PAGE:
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3 Bolt-Action Rimfire Rifles Tested

We're jumping on board a rimfire time machine and taking three bolt-action rimfire rifles back in time to see which one would be picked by our younger selves.

3 Bolt-Action Rimfire Rifles Tested
(L-R) Tikka T1x MTR, Savage B22 FVSS, Ruger Precision Rifle

Growing up in the 1970s with “Star Trek” and “Star Wars” gave me false hope about the future of firearms technology. I imagined a future where my Daisy Red Ryder lever-action BB gun would be an ancient relic and handheld laser weapons would be the norm.

Now in my 50s, my younger self would be saddened that I’m not exploring the galaxy armed with an array of lasers and phasers. Instead, I’m spending a lot of time with a bolt-action rifle, a product of the Industrial Age instead of the Space Age.

If I could go back in time, I’d show up with a bolt-action rimfire rifle. The young me may be disappointed that they’re powered by powder instead of nuclear energy, but he’d quickly realize why they are so popular in the future. Their simplicity and accuracy make them an excellent tool for pest control, hunting small game, competitive shooting or training on the cheap. I would take a Ruger Precision Rimfire, a Tikka T1x MTR and a Savage B22 FVSS. These rifles appeal to both the kid and adult in me.

Ruger Precision Rimfire

Ruger Precision Rimfire
The buttstock, handguard and chassis style take the Ruger Precision Rimfire into the Space Age.

Ruger has a long history of manufacturing rimfire rifles, and its most popular .22LR rifle, the 10/22, is often a shooter’s first rifle. The 10/22 was going to be my first choice to show the younger me, but in 2018, Ruger released the Ruger Precision Rimfire, a modern take on a classic bolt-action design. Some of its design borrows from the modern sporting rifle and would have been ground breaking for the 1970s and highly appealing for a youth looking for something new and exciting.

The Precision Rimfire is inspired by Ruger’s Precision Rifle. The features that it pulls from its precision rifle heritage are a chassis-style platform, heavy barrel, adjustable stock and comb height, 30-MOA Picatinny rail and a Ruger Marksman adjustable trigger. This rimfire is designed for accuracy and long distance.

The Precision Rimfire’s stock appears Space Age, too. It’s a synthetic chassis made of glass-filled nylon. Ruger killed two birds with one stone by molding the stock’s frame and receiver as a single unit. This rigid setup reduces the need for a buffer tube and the other components that typically go with an AR-style stock.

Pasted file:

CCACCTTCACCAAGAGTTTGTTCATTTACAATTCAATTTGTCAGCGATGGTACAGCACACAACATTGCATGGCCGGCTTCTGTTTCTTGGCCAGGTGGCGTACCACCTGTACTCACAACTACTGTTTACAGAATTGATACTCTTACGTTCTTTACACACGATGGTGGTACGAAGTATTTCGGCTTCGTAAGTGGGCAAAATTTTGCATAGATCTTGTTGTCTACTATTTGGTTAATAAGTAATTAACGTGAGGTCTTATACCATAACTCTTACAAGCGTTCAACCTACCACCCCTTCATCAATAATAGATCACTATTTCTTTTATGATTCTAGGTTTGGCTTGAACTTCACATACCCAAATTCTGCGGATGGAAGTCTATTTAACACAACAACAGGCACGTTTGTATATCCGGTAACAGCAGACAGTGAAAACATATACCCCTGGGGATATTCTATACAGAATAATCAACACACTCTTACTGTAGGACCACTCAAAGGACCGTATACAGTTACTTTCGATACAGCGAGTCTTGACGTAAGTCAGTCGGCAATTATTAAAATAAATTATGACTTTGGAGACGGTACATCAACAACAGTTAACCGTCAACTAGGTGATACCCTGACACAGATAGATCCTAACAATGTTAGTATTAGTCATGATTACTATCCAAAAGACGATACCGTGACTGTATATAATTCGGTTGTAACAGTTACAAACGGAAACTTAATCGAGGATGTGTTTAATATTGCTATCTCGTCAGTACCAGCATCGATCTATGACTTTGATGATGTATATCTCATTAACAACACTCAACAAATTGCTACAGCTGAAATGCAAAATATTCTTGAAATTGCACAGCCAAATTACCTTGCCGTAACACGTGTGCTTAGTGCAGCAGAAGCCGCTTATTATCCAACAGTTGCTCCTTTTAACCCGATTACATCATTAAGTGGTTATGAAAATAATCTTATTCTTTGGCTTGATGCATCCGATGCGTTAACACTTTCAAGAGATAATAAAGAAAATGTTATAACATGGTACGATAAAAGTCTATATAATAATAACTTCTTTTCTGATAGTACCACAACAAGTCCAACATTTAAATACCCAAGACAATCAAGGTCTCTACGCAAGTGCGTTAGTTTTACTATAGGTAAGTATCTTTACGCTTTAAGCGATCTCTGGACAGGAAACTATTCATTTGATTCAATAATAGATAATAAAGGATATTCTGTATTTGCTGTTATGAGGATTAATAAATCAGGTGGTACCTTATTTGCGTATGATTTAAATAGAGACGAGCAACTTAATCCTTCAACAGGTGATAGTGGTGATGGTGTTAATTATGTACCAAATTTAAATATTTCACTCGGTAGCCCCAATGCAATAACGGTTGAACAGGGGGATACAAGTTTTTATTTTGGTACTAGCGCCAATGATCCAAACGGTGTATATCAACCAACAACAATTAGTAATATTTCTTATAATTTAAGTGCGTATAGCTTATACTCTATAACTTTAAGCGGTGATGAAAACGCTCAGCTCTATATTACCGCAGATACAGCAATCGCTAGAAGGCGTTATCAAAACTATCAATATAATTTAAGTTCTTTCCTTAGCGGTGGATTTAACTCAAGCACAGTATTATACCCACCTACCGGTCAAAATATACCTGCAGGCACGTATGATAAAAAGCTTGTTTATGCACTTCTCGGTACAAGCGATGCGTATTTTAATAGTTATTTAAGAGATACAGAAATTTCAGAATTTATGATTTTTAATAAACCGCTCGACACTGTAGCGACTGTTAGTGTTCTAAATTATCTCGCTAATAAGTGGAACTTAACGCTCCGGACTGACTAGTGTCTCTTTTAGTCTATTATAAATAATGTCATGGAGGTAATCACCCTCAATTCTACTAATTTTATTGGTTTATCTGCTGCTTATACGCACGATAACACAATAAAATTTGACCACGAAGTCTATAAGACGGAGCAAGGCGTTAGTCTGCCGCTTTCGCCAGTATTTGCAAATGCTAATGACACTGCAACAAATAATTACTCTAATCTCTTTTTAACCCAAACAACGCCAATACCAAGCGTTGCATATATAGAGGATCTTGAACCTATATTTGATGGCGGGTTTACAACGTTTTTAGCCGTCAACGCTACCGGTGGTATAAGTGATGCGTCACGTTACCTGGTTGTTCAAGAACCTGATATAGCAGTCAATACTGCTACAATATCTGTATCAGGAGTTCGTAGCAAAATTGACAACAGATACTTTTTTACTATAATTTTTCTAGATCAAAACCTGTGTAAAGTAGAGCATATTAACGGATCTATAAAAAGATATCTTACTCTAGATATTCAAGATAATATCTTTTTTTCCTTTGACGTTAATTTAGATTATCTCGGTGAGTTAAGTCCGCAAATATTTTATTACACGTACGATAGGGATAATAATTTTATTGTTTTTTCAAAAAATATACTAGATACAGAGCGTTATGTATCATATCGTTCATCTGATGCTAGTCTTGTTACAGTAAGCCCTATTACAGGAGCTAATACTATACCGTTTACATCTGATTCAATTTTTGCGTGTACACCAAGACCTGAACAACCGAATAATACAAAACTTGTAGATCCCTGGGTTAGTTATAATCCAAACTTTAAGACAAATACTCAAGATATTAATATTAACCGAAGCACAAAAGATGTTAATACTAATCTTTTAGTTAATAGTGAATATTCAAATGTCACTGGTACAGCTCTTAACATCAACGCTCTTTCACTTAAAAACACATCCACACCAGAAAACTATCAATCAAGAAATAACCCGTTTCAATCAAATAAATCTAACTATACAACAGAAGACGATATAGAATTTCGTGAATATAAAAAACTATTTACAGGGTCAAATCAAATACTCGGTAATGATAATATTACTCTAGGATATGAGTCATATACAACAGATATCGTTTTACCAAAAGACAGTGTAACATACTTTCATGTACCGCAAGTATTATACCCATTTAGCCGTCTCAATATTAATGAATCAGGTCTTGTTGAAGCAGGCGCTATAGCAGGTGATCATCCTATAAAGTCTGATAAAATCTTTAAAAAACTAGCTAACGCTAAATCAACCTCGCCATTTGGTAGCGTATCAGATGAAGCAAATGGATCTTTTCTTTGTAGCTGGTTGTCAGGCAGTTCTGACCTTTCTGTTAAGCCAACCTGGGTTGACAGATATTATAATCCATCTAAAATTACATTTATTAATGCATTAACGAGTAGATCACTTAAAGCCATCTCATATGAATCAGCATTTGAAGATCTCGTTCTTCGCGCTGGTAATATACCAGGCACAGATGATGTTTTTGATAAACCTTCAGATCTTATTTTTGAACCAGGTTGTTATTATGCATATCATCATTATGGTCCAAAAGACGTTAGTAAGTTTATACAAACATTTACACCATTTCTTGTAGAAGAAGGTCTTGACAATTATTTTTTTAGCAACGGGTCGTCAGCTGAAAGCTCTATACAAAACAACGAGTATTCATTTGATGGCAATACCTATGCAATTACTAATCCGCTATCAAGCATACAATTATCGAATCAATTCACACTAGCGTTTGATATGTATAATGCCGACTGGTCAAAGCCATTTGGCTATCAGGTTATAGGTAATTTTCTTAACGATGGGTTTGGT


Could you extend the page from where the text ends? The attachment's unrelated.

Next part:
Ruger Precision Rimfire

The less-is-more design philosophy carries over into the simplicity of adjusting the stock’s comb and length of pull (LOP). A single quick-release lever frees the stock and comb to get a proper fit. The comb has a 1-inch rise, while the LOP can be adjusted from 12 to 15.5 inches. There is no vertical adjustment for the buttpad. The stock includes a quick-detach cup to attach a sling and a Picatinny rail on the underside of the stock to mount a monopod.

Fit is one of the many things Ruger got right with the Precision Rimfire. The Picatinny scope base has a 30-MOA cant built into it, which helps you shoot to 200 yards and beyond, even with a modestly priced scope with limited elevation like the Bushnell Engage scope I mounted on the rifle. Also, the bolt handle is full-size.

The feature that appeals to the adult and kid in me is that the bolt travel can be changed from 1.5 to 3 inches. These two features make it easy to transition from a rimfire to a centerfire bolt action without breeding short-stroke habits.

Rimfire Rifles
The author found each bolt design fit the role for each rifle.

Other welcomed additions are the Ruger Marksman adjustable trigger. Much like the Savage B22 FVSS, the Marksman trigger has a bladed trigger and is adjustable from 2.5 to 5 pounds. We also like the 18-inch bull barrel that’s threaded for a suppressor. Anticipating that there will be a healthy aftermarket of barrels, Ruger designed the barrel to be gunsmith friendly.

Ruger Precision Rimfire
Type: Bolt-action, repeater
Cartridge: .22LR
Capacity: 15+1
Barrel: 18 in.; 1:16-in. twist
Overall Length: 35.25 in.
Weight: 7 lbs.
Stock: Quick-Fit Precision Rimfire Adjustable
Finish: Black anodized
Trigger: 3 lbs., 5 oz.
Sights: None
Safety: Two position
MSRP: $529
Manufacturer: Ruger,

Tikka T1x MTR

Tikka T1x MTR
Styled after their T3x rifle, Tikka has carried over many centerfire traits in their first .22LR.